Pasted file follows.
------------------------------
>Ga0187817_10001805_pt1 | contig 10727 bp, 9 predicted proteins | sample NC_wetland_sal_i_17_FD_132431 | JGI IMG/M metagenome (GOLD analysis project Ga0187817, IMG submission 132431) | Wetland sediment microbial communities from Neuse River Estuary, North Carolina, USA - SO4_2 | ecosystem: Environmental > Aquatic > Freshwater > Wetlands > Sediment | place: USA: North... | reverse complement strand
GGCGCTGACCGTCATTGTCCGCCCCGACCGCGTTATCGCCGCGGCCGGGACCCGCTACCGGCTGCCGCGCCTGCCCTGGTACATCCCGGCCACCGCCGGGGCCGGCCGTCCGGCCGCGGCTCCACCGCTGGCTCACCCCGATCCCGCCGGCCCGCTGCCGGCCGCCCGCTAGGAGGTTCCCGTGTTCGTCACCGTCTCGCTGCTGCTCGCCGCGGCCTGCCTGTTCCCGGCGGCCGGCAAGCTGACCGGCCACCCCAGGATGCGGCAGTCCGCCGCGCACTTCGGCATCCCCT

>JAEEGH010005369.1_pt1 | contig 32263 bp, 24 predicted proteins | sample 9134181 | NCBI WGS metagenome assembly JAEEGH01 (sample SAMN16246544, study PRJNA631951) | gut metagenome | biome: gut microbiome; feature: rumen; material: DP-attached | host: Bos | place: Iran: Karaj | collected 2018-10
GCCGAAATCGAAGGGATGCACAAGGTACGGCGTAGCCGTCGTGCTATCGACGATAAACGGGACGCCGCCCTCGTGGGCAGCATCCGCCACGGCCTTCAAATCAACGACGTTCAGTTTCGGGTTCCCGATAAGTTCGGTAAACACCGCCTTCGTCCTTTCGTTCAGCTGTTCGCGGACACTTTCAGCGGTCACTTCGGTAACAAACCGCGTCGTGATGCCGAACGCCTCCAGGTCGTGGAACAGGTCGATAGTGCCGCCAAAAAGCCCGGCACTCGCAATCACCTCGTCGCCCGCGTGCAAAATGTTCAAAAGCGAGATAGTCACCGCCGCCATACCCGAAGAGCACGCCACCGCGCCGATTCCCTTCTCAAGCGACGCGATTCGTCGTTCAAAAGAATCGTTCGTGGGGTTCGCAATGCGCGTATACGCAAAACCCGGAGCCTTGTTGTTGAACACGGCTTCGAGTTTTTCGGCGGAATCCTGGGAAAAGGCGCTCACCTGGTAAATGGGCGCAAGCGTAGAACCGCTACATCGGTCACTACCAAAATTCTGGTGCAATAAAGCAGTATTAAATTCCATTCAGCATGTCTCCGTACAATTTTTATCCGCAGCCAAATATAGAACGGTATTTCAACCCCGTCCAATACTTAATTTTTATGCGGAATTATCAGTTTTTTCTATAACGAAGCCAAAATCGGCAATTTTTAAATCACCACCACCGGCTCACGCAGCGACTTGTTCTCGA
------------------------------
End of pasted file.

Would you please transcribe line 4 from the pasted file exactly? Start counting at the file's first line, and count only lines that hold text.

GCCGAAATCGAAGGGATGCACAAGGTACGGCGTAGCCGTCGTGCTATCGACGATAAACGGGACGCCGCCCTCGTGGGCAGCATCCGCCACGGCCTTCAAATCAACGACGTTCAGTTTCGGGTTCCCGATAAGTTCGGTAAACACCGCCTTCGTCCTTTCGTTCAGCTGTTCGCGGACACTTTCAGCGGTCACTTCGGTAACAAACCGCGTCGTGATGCCGAACGCCTCCAGGTCGTGGAACAGGTCGATAGTGCCGCCAAAAAGCCCGGCACTCGCAATCACCTCGTCGCCCGCGTGCAAAATGTTCAAAAGCGAGATAGTCACCGCCGCCATACCCGAAGAGCACGCCACCGCGCCGATTCCCTTCTCAAGCGACGCGATTCGTCGTTCAAAAGAATCGTTCGTGGGGTTCGCAATGCGCGTATACGCAAAACCCGGAGCCTTGTTGTTGAACACGGCTTCGAGTTTTTCGGCGGAATCCTGGGAAAAGGCGCTCACCTGGTAAATGGGCGCAAGCGTAGAACCGCTACATCGGTCACTACCAAAATTCTGGTGCAATAAAGCAGTATTAAATTCCATTCAGCATGTCTCCGTACAATTTTTATCCGCAGCCAAATATAGAACGGTATTTCAACCCCGTCCAATACTTAATTTTTATGCGGAATTATCAGTTTTTTCTATAACGAAGCCAAAATCGGCAATTTTTAAATCACCACCACCGGCTCACGCAGCGACTTGTTCTCGA